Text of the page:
What You Can Expect at UTHealth Neurosciences
The UTHealth Neurosciences Spine Center brings together a multidisciplinary team of board-certified, fellowship-trained neurosurgeons, neurologists, researchers, and pain management specialists who work together to help provide relief for even the most complex problems. Your team will share insights, leading to better treatment decisions and outcomes.
We first investigate nonsurgical treatment options, including medical management, pain management, physical therapy, rehabilitation, and watchful waiting. When surgery is needed, our neurosurgeons routinely employ innovative minimally invasive techniques. Throughout the treatment process, we will work closely with the doctor who referred you to ensure a smooth transition back to your regular care. While you are with us, you will receive expert care, excellent communication, and genuine compassion.
Anatomy of the neck and spine
- The cervical region (vertebrae C1-C7) encompasses the first seven vertebrae under the skull. Their main function is to support the weight of the head, which averages 10 pounds. The cervical vertebrae are more mobile than other areas, with the atlas and axis vertebra facilitating a wide range of motion in the neck. Openings in these vertebrae allow arteries to carry blood to the brain and permit the spinal cord to pass through. They are the thinnest and most delicate vertebrae.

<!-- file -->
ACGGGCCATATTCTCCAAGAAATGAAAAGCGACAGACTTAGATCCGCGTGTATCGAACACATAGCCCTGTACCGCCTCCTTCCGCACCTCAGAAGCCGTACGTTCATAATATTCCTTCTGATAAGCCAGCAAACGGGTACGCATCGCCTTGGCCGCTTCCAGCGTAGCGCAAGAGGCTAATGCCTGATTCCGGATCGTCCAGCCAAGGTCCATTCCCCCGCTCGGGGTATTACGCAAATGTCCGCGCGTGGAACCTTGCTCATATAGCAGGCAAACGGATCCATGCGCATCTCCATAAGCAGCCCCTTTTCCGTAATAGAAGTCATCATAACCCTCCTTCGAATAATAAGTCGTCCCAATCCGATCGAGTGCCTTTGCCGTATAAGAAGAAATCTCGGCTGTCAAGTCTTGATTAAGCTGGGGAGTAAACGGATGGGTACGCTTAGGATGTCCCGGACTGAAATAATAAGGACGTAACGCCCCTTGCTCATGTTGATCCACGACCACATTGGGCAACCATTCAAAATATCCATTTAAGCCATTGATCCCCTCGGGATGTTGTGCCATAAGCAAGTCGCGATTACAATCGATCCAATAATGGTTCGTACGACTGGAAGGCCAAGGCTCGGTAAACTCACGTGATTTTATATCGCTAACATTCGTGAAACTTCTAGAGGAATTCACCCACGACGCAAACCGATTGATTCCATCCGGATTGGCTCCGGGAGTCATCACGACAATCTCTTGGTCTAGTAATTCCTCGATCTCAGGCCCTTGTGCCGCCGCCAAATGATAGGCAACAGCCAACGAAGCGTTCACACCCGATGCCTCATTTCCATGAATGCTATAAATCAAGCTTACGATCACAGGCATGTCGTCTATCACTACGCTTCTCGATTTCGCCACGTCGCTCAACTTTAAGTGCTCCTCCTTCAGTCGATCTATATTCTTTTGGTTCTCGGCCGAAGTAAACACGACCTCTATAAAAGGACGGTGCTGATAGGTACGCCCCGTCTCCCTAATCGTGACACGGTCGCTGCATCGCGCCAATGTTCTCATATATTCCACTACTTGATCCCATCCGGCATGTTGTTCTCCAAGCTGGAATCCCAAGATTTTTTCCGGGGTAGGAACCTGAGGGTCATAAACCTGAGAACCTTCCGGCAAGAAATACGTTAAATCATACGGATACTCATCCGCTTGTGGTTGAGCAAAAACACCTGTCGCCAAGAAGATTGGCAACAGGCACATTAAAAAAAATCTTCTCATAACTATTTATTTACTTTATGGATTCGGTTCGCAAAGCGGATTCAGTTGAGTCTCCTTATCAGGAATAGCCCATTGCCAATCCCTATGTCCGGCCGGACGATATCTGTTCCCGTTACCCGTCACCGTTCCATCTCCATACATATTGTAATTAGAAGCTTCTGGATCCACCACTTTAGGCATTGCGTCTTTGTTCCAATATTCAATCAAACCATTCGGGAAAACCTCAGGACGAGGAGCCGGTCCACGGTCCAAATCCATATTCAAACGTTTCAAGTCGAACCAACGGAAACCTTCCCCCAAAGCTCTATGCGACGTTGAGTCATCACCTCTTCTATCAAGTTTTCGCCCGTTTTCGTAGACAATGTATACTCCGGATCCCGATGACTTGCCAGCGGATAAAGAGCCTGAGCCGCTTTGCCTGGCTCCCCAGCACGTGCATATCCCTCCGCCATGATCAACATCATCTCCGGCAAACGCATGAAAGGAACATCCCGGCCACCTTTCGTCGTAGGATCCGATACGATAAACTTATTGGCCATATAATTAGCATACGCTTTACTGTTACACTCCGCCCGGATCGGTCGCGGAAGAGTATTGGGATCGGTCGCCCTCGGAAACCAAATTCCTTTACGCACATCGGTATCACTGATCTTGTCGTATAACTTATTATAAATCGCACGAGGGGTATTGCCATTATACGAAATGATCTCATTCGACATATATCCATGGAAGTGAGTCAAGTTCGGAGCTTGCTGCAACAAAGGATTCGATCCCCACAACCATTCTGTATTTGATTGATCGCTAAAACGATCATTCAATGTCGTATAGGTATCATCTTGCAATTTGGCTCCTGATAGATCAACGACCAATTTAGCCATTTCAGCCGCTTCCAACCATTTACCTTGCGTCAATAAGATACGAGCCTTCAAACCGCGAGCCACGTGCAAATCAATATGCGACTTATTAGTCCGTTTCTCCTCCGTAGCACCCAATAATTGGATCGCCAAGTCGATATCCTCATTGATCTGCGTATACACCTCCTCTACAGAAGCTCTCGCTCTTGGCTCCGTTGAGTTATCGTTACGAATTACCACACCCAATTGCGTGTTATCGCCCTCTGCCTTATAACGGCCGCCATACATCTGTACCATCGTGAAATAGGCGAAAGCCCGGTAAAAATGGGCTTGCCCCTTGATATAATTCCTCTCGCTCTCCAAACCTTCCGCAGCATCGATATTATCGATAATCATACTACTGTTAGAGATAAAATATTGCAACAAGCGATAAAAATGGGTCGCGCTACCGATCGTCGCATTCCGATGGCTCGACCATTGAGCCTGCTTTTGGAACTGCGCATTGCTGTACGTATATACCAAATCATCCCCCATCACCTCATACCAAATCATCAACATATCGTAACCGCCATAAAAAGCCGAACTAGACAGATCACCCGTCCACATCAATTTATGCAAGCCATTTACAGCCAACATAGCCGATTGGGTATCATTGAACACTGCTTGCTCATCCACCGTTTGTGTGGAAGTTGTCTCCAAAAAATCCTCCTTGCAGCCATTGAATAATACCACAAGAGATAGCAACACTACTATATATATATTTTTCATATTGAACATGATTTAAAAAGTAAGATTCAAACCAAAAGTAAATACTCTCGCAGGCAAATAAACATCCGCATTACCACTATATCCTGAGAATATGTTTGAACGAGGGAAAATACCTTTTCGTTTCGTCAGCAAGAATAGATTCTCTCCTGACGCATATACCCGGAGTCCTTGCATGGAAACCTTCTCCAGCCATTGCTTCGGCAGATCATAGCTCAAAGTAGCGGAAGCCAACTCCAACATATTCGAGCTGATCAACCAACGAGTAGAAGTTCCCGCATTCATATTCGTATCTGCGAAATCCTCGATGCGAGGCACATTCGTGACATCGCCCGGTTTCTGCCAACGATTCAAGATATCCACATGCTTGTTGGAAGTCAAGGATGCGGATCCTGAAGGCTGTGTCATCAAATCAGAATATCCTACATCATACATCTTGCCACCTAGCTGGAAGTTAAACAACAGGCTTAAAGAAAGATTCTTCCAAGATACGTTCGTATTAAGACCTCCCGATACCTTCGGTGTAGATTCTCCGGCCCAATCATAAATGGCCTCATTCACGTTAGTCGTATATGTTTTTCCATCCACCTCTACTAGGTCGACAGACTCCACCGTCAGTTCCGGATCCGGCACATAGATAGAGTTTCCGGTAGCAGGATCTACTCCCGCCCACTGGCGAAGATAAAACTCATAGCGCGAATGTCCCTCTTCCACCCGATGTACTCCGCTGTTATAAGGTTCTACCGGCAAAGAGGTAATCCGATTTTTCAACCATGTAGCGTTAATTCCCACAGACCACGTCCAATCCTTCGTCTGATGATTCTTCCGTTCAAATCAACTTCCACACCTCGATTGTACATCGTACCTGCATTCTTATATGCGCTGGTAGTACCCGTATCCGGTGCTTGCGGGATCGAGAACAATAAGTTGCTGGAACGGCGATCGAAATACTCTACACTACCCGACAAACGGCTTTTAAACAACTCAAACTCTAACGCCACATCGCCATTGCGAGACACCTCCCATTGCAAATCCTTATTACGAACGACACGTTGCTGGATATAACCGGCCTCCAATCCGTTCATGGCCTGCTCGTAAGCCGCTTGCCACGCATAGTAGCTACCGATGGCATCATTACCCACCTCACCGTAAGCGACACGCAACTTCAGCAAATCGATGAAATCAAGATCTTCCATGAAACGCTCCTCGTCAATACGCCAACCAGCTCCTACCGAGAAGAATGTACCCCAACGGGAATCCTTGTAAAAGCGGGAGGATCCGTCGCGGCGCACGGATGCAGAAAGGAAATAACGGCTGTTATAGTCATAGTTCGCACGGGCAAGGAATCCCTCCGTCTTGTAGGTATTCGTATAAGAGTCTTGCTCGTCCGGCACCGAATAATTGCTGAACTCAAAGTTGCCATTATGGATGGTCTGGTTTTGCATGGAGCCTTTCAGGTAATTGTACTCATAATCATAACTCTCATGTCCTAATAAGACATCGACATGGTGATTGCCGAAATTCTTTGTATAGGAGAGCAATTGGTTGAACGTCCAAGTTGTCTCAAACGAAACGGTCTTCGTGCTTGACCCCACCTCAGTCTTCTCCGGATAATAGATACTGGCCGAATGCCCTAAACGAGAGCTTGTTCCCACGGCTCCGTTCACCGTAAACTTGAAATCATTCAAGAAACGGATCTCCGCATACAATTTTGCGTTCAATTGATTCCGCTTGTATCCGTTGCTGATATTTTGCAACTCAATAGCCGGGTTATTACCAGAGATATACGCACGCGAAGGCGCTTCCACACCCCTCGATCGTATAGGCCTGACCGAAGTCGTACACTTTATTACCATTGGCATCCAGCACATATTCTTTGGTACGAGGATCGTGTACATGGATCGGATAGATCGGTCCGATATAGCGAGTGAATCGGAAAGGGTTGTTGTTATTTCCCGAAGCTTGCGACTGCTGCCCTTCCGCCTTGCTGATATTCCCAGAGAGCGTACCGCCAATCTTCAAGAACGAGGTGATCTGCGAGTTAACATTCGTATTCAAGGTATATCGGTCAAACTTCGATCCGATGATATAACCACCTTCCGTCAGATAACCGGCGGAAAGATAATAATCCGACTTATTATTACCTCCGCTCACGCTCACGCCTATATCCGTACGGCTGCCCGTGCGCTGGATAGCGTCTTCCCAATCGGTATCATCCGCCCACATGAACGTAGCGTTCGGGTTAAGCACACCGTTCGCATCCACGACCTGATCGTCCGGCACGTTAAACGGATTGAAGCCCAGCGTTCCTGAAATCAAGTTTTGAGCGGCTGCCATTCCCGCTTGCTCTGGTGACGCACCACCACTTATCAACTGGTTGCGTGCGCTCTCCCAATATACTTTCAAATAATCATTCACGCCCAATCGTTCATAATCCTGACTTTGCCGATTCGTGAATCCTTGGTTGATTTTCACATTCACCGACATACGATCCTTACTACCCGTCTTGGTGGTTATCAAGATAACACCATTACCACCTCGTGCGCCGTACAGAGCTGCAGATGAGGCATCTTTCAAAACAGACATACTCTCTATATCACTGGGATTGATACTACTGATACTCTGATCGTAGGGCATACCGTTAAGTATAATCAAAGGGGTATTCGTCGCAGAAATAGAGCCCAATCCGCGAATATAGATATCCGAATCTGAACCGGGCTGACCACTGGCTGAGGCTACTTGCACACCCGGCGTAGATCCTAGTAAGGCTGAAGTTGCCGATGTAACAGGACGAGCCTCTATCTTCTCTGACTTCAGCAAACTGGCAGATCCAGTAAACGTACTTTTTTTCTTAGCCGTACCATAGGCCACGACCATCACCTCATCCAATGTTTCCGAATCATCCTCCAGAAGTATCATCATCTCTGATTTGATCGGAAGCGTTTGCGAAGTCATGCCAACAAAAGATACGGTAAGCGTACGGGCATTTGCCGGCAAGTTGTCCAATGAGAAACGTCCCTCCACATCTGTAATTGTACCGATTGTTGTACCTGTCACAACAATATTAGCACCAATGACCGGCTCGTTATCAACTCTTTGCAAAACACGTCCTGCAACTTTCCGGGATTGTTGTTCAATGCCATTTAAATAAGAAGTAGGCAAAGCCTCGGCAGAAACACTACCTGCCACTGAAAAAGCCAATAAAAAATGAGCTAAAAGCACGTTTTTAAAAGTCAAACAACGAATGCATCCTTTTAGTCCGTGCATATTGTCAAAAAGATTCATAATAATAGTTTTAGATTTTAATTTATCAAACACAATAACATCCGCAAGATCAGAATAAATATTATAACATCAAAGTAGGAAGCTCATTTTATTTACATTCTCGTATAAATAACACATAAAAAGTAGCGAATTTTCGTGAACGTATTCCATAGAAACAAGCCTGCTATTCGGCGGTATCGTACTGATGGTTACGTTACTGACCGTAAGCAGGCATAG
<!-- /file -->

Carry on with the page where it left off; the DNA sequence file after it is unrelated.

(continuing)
- The thoracic region (vertebrae T1-T12) is composed of 12 small bones in the upper chest. Thoracic vertebrae are the only ones that support the ribs. Muscle tension from poor posture, arthritis, and osteoporosis are common sources of pain in this region.
- The lumbar region (vertebrae L1-L5) features vertebrae that are much larger to absorb the stress of lifting and carrying heavy objects. Injuries to the lumbar region can result in some loss of function in the hips, legs, and bladder control.
- The sacral region (vertebrae S1-S5) includes a large bone at the bottom of the spine. The sacrum is triangular-shaped and consists of five fused bones that protect the pelvic organs.
Artificial Disc Replacement
Cauda Equina Syndrome
Cervical disc disease
Cervical discectomy and fusion
Cervical herniated disc
Cervical spondylosis (degeneration)
Cervical spinal cord injury
Degenerative Disc Disease
Injections for Pain
Lumbar herniated disc
Lumbar spondylosis (degeneration)
Peripheral Nerve Disorders
Spinal cord syrinxes
Spinal fractures and instability
Spinal Cord Stimulator Trial and Implantation
Spine and spinal cord tumors
Tethered spinal cord
Thoracic herniated disc
Thoracic spinal cord injury
Transforaminal Lumbar Interbody Fusion
At UTHealth Neurosciences, we offer patients access to specialized neurological care at clinics across the greater Houston area. To ask us a question, schedule an appointment, or learn more about us, please call (713) 486-8100, or click below to send us a message. In the event of an emergency, call 911 or go to the nearest Emergency Room.